There are few issues more important to GPs than the future of the NHS. Well, I think there are, and this is one: summer fashion.
I flatter myself in using the word ‘fashion’, as actually the last time I knew anything about fashion was when I realised everyone was walking around wearing crop tops and bodysuits and I thought I’d gone back to the 1980s.
No, I mean summer practical clothes so you don’t melt and die in the surgery. It isn’t saving lives, it isn’t saving the NHS but, damn it, it’s important.
For the gents, the warm weather raises some fundamental questions about the role and status of the GP. Do you carry sufficient authority while wearing shorts? What about a top that isn’t a shirt?
There is always the odd maverick who comes to work in jeans, or wears shorts all year round, but then there is a risk your colleagues end up with conversations like this gem I had a few weeks ago:
‘Hello Mrs Jones, Dr Norris from the surgery here for your home visit.’
‘Oh hello dear, come in. I’m glad it’s you and not that last doctor. He was very nice but he did look a state! Came in with a scruffy rucksack on his back, creased shirt and shorts! Looked like a hobo!’
There followed a few awkward comments from me about how clinical skill is more important than what people wear, but still.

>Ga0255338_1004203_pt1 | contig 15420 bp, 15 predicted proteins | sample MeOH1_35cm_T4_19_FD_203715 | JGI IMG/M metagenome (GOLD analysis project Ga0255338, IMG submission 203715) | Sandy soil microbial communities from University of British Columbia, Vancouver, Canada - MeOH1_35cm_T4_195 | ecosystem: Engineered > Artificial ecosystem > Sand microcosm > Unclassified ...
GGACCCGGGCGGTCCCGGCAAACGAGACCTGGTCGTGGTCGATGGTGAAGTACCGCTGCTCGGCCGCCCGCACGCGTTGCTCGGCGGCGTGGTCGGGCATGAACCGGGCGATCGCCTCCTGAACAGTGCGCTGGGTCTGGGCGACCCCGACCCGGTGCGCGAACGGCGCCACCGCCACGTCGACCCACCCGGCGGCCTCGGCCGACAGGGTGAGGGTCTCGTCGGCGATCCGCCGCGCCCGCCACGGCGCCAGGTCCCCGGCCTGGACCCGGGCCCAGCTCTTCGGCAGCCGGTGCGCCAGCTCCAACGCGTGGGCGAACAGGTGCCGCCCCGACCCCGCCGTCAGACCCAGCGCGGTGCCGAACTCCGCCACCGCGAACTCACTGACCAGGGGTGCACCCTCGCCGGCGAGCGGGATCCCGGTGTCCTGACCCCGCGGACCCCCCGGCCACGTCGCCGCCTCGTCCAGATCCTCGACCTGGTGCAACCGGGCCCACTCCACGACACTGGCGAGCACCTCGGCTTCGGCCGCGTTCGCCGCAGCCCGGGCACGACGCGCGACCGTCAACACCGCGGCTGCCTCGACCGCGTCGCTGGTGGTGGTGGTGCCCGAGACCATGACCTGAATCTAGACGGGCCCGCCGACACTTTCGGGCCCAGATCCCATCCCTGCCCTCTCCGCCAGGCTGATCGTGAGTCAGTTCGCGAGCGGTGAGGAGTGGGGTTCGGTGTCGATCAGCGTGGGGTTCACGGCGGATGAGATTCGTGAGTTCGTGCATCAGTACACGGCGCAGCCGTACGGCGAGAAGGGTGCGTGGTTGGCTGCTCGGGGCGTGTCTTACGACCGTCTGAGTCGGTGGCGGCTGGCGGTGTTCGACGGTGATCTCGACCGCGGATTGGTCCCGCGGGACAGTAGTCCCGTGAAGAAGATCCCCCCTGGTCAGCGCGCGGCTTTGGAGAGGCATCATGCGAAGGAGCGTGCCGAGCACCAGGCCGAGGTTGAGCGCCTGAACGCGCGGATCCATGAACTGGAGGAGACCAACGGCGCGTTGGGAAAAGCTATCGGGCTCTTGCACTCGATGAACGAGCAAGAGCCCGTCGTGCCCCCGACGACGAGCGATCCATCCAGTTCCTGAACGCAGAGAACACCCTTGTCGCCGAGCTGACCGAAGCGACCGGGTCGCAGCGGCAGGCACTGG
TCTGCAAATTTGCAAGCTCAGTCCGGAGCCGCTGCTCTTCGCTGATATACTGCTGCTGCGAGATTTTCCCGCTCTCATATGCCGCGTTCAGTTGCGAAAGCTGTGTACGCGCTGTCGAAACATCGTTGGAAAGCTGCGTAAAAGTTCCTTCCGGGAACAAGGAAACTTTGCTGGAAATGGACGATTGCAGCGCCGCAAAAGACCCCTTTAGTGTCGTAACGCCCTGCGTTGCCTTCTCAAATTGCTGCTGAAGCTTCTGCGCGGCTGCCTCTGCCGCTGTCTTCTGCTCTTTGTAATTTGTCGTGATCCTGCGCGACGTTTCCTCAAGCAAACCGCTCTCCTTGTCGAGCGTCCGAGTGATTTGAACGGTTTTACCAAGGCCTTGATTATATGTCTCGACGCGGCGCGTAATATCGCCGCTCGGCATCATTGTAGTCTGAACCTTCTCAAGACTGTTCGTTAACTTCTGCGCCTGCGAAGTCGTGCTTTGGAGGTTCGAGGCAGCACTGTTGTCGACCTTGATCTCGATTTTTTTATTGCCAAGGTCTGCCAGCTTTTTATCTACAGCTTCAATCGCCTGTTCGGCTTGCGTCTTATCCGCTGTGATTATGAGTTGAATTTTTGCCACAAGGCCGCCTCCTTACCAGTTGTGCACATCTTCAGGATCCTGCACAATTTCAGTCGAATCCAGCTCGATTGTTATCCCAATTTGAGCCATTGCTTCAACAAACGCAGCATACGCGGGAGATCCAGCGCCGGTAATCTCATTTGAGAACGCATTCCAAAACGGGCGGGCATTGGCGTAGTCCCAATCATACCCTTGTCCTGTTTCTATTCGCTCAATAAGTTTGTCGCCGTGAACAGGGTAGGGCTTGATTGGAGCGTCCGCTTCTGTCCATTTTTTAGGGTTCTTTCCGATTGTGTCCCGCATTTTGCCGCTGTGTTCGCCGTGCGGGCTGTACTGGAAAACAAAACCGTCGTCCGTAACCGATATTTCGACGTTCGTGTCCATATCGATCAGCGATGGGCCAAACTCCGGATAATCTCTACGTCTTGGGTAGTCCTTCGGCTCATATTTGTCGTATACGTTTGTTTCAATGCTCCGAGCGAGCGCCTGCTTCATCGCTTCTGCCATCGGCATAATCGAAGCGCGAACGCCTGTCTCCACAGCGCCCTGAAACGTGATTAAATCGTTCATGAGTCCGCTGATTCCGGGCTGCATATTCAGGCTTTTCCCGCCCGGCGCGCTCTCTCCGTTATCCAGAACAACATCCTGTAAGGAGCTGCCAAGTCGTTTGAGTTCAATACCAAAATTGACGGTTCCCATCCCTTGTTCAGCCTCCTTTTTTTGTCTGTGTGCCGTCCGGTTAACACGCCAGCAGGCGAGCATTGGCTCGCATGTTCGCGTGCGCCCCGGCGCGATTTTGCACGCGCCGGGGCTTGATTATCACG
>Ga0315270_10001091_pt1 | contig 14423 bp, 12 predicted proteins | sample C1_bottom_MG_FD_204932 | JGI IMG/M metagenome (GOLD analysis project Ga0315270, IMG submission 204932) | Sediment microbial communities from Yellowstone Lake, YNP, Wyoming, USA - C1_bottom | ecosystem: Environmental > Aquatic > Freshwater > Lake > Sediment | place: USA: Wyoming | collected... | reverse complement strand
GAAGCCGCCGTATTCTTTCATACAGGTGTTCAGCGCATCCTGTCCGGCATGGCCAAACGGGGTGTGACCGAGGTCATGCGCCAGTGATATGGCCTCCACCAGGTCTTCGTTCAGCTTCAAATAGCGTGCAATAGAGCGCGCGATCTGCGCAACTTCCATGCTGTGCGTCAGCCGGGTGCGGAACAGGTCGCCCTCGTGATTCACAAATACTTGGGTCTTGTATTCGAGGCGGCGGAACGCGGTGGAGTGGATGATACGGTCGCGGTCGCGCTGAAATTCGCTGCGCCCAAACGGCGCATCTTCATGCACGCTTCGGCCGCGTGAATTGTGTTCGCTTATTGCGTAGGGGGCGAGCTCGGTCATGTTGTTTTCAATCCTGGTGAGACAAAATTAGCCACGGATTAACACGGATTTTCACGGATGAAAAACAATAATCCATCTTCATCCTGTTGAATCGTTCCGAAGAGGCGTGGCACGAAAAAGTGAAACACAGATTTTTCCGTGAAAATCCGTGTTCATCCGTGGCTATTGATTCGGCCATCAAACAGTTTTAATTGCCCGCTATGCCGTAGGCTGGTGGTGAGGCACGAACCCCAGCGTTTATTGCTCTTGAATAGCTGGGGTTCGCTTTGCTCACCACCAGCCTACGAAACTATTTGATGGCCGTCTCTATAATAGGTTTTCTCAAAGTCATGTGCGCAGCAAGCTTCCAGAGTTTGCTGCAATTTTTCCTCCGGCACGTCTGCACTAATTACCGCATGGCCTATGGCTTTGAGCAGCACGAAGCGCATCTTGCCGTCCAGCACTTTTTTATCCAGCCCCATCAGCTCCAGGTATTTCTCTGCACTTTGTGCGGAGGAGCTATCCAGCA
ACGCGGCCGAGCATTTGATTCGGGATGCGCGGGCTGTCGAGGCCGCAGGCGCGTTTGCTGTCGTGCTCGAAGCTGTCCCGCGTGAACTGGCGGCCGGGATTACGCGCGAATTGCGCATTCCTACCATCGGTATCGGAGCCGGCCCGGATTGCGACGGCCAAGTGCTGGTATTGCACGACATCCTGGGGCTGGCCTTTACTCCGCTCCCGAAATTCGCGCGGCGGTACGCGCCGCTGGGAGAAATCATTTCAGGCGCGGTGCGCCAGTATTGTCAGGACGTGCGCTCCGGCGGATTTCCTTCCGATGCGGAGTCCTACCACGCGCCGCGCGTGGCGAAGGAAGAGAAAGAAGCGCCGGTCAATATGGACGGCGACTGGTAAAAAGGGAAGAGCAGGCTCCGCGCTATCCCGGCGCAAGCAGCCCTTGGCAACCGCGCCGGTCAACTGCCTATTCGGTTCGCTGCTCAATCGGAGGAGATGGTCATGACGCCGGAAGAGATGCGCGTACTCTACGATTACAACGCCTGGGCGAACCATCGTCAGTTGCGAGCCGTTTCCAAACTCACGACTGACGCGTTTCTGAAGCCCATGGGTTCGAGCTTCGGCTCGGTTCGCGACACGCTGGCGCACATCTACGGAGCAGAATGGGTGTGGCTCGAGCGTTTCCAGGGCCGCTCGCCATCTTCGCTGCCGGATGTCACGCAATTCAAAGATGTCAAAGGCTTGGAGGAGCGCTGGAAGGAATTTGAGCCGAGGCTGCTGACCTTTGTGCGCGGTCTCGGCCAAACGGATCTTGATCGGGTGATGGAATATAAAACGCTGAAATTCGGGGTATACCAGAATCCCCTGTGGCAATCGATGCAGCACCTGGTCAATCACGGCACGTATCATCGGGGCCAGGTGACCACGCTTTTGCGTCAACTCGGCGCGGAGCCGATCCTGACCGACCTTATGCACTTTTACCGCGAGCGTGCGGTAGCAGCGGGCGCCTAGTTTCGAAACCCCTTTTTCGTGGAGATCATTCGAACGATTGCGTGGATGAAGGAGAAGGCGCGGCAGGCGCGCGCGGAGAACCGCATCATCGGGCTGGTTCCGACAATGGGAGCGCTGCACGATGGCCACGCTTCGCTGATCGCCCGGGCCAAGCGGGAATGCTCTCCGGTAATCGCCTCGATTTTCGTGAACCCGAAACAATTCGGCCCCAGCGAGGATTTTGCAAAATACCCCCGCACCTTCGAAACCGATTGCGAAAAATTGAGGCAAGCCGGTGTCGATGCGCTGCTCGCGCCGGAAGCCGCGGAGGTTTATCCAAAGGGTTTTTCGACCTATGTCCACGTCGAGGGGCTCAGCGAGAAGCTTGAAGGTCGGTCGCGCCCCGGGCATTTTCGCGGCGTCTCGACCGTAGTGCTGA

Of course the flipside is the patient who comes out with: ‘I saw another lady doctor last time, the one who dresses like a waitress.’ Hmmm.
Male leg hair can be displayed with pride, but lady legs must be de-fuzzed. But this requires time – yes, the very thing we don’t have. The deathly white colour of your pins after months hidden under thick tights could be fixed with a bottle of fake tan, but then we end up doing this in a mad rush as we walk out the front door, herding offspring before us. Streaky.
Then there are the tops that gape like the opening to a family-sized tent as you lean over to look in someone’s ears. The escaping bra strap. And trying not to reveal too much upper arm flesh or that bit between your arm and boob that only models don’t have.
Oh, and covering up the weekend sunburn too.
Then there is the biggest problem of summer working – sandals. Now is not the time to demonstrate to patients how innocuous fungal nail infections are, or to show the three-month-old remnants of your last varnish. And especially not to the surprise CQC inspector; that sort of behaviour could lead to the loss of your much-prized ‘outstanding’ rating.
I’m exhausted and demoralised already, so here’s my suggestion for improving morale and recruitment in general practice – let’s
all wear scrubs. We can layer up with thermals in the winter, and wear them just with undies in the summer. They are lightweight, easy to boil-wash, equally unflattering to all.
Now all we need to do is pick the colour.
Dr Zoe Norris is a GP in Hull